Seven years ago, when she was about 20 weeks pregnant, Jackie Oberio got news no mother-to-be wants to receive: her unborn daughter had spina bifida, a spinal cord birth defect that can cause partial paralysis.

Mild forms of spina bifida lead to few or minor complications. But Oberio’s unborn child was diagnosed with the most serious form of spina bifida, myelomeningocele, which meant she might be unable to walk on her own and have limited bowel and bladder control.

Oberio and her husband, Gideon, who live in Maryland, sought out second opinions from multiple specialists, none of whom were at all encouraging.

Eventually, a doctor referred the young couple to Children’s Hospital of Philadelphia, where doctors were performing prenatal spina bifida surgery with promising results.

Hope is the word that always comes to mind," Oberio recalled. "It was a time we really felt hopeless, the way the previous doctors had described what was going on. CHOP didn’t make it seem like it was going to be easy, but they made it sound like things could be OK and that she could be happy.”

There is no cure for spina bifida and even children who receive corrective surgery before birth will need lifelong treatment. But a paper published in 2011 showed that children who received prenatal surgery to correct myelomeningocele had better outcomes than children who had surgery after birth. In a follow-up paper, published Friday in the journal Pediatrics, researchers found the physical and emotional benefits of prenatal surgery have continued as the children have grown up.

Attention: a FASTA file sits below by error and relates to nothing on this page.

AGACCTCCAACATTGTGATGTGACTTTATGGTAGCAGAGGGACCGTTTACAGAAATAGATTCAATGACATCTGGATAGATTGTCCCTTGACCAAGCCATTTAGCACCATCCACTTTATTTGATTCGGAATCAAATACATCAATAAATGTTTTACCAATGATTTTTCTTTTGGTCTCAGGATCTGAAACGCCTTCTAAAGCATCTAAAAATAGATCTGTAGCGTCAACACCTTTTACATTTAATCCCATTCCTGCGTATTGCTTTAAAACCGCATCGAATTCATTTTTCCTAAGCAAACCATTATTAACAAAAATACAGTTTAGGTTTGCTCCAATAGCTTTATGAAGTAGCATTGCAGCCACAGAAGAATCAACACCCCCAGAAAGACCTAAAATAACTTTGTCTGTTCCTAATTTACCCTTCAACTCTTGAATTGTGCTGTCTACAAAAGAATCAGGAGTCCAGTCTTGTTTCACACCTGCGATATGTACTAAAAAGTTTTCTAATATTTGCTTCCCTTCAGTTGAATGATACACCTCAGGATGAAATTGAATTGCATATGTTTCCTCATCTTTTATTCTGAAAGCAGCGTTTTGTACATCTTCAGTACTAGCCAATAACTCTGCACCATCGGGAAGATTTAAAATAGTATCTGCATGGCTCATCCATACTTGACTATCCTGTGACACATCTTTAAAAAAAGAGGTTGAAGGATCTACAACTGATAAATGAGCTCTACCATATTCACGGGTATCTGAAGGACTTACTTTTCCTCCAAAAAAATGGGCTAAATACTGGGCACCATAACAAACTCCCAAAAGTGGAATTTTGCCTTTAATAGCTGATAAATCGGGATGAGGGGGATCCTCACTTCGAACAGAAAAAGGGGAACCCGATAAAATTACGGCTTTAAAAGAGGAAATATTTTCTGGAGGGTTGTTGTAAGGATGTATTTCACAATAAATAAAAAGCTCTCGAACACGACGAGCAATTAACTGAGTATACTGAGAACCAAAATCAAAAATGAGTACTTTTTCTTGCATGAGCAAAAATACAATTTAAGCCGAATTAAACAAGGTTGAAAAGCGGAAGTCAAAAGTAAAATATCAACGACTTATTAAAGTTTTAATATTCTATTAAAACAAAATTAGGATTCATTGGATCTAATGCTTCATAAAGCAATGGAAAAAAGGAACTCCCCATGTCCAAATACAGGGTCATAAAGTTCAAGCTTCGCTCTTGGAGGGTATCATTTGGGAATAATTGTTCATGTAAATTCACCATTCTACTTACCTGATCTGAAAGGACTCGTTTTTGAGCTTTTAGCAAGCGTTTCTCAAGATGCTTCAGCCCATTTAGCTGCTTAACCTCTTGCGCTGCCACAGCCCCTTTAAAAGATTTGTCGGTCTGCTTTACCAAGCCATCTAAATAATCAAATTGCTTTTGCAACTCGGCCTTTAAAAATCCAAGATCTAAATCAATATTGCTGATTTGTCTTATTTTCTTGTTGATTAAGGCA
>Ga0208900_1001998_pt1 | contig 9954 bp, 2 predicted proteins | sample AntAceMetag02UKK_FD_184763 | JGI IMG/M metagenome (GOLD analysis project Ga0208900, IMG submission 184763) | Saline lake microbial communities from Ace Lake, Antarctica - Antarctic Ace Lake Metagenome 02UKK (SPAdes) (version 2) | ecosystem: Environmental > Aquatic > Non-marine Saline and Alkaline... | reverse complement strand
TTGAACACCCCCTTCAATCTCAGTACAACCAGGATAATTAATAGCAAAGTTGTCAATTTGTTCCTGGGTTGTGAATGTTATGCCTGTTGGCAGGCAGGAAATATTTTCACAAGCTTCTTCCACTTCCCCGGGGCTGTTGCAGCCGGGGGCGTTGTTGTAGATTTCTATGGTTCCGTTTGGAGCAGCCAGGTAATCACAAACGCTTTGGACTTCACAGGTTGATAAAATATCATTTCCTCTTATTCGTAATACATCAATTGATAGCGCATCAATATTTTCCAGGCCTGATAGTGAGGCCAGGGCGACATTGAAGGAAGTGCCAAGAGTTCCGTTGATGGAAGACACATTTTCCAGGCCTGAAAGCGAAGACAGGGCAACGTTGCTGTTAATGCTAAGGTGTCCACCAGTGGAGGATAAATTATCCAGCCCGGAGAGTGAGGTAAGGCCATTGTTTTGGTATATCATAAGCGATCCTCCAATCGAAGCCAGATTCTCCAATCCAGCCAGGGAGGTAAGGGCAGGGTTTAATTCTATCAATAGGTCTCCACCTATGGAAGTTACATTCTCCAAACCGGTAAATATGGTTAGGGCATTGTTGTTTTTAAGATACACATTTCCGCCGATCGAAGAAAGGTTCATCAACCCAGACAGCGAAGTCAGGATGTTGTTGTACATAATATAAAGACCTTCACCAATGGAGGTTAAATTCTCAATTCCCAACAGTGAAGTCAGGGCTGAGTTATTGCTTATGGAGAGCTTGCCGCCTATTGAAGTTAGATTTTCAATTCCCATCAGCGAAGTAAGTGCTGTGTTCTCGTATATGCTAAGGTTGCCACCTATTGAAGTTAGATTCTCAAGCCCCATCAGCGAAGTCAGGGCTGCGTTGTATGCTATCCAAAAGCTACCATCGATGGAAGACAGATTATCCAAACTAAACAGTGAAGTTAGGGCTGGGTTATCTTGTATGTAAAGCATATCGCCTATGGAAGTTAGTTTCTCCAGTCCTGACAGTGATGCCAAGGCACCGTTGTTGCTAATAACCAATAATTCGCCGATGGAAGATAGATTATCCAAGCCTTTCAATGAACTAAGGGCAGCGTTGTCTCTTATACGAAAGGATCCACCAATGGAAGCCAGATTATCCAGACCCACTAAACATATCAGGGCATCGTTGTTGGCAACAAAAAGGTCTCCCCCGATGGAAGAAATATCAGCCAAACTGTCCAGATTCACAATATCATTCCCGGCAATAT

“It is extremely gratifying to see that the positive results from the initial MOMS trial endure into childhood,” said N. Scott Adzick, surgeon-in-chief at CHOP and director of the hospital’s Center for Fetal Diagnosis and Treatment.

Spina bifida, which affects one in 1,500 births in the United States, occurs when the neural tube fails to close, exposing the spinal cord and nerves. The neural tube — which develops into the spinal cord, spine, brain, and skull — is formed within the first few weeks of pregnancy. CHOP researchers found that the condition grows worse later in pregnancy, when the opening exposes the developing spinal cord to amniotic fluid, which further affects development.

By surgically closing the neural tube in the womb, doctors can limit the opportunities for additional damage, said Adzick, who is a co-author of the newly published study.

In their initial study, researchers found children who had prenatal surgery were better able to walk 2½ years after the surgery and had better motor function than children who had corrective surgery after birth. The study ended in 2010, after 183 surgeries.

Researchers checked in with 161 of those children for the follow-up study, which was conducted between 2011 and 2017. By then, the children were between ages 6 and 10.

As school-age children, researchers found those who had prenatal surgery were more likely to be walking independently, had better motor and cognitive skills, better bladder control, and were less likely to need a shunt, used to treat brain swelling common among children with neural tube defects.

Vanderbilt University and the University of California, San Francisco, also participated in the study.

CHOP began performing prenatal spina bifida surgery in 1998. But when Oberio learned of her daughter’s diagnosis in 2013, the operation was a new and wild concept to her.

“It was scary,” she said. “But I just felt she was always going to be this fighter. ... She felt like a horse galloping every time they hooked me up to the monitors.”

Now 6 years old, Audrey is still taking life at a gallop. She takes jazz and tap-dancing classes, rides horses, and plays softball.

At the beginning of every school year she and her mom make a presentation to the class about spina bifida, answering questions and letting other kids pass around a spare pair of the leg braces she wears. She proudly shows off the train-track scar at the base of her spine.

“I know everyone thinks their kids are amazing, but Audrey is. She’s a light,” Oberio said.